Postgraduate Profiles

David Mole

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Thesis: Quantifying melt-lithosphere interactions in space and time: nickel mineral systems in the Archaean Youanmi terrane of the Yilgarn craton

Since the nickel boom of the 1960s, research into komatiite-hosted nickel sulphide systems has focused on the deposit and mine-scale environment. This has led to a greater understanding of the geochemical, physical and stratigraphic interactions favourable to the formation of nickel sulphide systems, subsequently allowing the development of more advanced and efficient exploration targeting initiatives and models. However, very few projects have looked at komatiite systems on a regional-craton scale. In this project, we look to investigate how geotectonic setting, nature of the lithosphere and lithospheric architecture affect the characteristics and prospectivity of komatiites in the Archaean greenstone belts of the Yilgarn craton, and also how these interactions may localise and concentrate komatiite systems to form large, world-class Ni deposits or ‘camps’. To do this we are using U-Pb SHRIMP dating, LA-ICP-MS Lu-Hf isotope work and whole-rock Sm-Nd analyses of granites and felsic volcanics, which are derived from crustal material and hence represent an isotopic ‘snap-shot’ at the time given by U-Pb dating. This allows us to have isotope data which is temporally and spatially constrained and as a result we can investigate how the lithospheric architecture evolved from 3.0 Ga to 2.6 Ga, and how this evolution affects magmas erupted through it.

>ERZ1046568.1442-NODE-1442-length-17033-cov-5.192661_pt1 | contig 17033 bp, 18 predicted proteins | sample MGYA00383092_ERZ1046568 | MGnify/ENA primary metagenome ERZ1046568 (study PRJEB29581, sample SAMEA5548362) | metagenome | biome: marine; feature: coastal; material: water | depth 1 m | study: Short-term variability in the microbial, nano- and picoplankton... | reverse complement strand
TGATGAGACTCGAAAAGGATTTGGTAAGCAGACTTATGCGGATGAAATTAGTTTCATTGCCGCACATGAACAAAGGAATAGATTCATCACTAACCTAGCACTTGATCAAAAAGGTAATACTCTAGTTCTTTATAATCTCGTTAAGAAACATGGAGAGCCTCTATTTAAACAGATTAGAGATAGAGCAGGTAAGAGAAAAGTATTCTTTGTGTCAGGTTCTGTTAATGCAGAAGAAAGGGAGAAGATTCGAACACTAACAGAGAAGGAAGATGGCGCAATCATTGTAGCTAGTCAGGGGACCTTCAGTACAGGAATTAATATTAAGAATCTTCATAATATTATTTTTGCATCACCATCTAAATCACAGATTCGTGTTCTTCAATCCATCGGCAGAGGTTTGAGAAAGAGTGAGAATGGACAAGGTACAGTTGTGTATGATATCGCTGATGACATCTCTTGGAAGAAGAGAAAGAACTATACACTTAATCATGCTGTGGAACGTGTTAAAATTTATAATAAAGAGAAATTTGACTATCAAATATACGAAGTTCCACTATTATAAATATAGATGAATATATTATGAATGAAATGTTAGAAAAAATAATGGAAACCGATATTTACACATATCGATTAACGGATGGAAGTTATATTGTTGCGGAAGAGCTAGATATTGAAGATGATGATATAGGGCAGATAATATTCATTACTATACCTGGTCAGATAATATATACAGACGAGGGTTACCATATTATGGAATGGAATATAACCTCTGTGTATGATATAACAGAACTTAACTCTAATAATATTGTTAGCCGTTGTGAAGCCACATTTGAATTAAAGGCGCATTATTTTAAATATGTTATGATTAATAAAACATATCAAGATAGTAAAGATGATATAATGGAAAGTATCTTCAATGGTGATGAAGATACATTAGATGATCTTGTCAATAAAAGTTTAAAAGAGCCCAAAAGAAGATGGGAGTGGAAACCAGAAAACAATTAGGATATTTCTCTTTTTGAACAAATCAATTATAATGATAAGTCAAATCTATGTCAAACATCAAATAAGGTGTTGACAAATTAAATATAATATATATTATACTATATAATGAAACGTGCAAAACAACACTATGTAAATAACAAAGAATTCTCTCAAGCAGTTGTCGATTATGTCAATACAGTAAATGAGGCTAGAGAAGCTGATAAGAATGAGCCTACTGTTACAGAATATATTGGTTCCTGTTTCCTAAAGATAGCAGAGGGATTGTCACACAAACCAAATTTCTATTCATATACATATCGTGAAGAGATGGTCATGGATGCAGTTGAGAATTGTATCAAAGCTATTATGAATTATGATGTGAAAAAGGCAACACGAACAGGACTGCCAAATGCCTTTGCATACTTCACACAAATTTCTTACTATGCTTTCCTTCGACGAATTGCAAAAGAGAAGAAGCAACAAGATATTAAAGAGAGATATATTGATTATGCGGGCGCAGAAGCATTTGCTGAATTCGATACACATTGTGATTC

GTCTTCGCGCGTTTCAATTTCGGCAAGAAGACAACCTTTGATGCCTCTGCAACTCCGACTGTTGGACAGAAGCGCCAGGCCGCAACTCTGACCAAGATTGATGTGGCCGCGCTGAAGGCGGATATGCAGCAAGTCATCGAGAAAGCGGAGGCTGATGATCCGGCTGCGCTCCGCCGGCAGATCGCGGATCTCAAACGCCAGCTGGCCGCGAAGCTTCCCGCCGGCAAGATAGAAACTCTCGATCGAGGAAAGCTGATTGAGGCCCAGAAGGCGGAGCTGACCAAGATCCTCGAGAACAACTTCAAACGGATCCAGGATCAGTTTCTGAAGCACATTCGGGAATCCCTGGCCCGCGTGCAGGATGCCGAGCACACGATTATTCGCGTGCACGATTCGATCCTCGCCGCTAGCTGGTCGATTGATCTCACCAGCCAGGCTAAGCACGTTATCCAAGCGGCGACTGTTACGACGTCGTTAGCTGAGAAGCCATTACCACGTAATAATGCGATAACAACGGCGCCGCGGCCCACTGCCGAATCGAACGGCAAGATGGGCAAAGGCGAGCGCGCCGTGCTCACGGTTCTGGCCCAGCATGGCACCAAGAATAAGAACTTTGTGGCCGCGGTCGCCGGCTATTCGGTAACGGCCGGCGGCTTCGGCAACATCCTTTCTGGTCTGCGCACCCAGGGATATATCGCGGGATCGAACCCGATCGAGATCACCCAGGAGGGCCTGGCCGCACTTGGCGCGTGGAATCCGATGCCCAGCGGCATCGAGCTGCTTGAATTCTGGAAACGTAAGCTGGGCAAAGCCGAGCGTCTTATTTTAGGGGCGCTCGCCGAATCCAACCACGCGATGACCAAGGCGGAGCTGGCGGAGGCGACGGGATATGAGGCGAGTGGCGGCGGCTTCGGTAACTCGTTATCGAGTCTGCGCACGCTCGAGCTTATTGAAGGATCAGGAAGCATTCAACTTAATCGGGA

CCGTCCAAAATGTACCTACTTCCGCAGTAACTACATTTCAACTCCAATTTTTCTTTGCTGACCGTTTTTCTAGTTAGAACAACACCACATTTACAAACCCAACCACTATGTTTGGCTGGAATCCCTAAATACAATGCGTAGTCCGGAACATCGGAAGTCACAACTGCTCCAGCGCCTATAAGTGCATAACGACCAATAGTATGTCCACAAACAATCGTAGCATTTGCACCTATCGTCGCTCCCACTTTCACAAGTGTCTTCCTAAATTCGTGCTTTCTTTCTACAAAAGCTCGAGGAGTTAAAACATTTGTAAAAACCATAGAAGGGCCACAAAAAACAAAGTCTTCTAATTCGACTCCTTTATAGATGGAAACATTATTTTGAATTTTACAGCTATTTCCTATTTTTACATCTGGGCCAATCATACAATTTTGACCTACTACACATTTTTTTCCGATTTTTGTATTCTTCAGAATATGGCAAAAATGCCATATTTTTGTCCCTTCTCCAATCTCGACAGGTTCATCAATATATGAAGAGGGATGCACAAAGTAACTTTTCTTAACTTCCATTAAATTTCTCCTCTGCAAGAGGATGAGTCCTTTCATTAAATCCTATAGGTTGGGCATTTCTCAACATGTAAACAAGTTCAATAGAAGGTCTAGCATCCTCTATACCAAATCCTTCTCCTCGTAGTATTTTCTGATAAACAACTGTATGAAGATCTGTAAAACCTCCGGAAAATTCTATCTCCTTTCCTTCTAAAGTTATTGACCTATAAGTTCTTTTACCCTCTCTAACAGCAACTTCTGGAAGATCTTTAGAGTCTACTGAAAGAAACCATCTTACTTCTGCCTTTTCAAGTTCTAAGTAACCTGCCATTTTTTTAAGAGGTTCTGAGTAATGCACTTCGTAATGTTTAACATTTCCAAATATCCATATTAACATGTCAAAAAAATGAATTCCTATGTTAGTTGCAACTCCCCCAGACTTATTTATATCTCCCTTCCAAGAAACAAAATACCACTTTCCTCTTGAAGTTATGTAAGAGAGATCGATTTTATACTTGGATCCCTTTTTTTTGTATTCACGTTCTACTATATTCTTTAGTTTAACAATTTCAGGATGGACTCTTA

Why my research is important

This project is important for a number of reasons:

1. Scale – This research goes beyond the mine/deposit scale processes and looks at the large-scale tectonic, and stratigraphic processes which shape how the lithosphere behaved and evolved at the time of komatiite emplacement at 2.9 Ga.

2. New concept – The use of Lu-Hf and Sm-Nd isotopes to produce spatially and temporally constrained maps is a new technique, and has implications for early earth evolution and mineral exploration techniques.

3. It has been shown by other workers, especially Graham Begg and the GEMOC group, that early, lithospheric architecture and lithospheric terrane evolution plays a major, first-order control on the location, size, and type of nickel deposits, both high-Mg komatiitic and low-Mg LIP/basaltic. Constraining the geochemical architecture of the south Youanmi through the mid-early Archaean will subsequently have fundamental implications for further nickel exploration in the area, as well as other mineral systems (Gold, Iron) which are also linked to geodynamics and tectonics.


Jan 2009

Jan 2012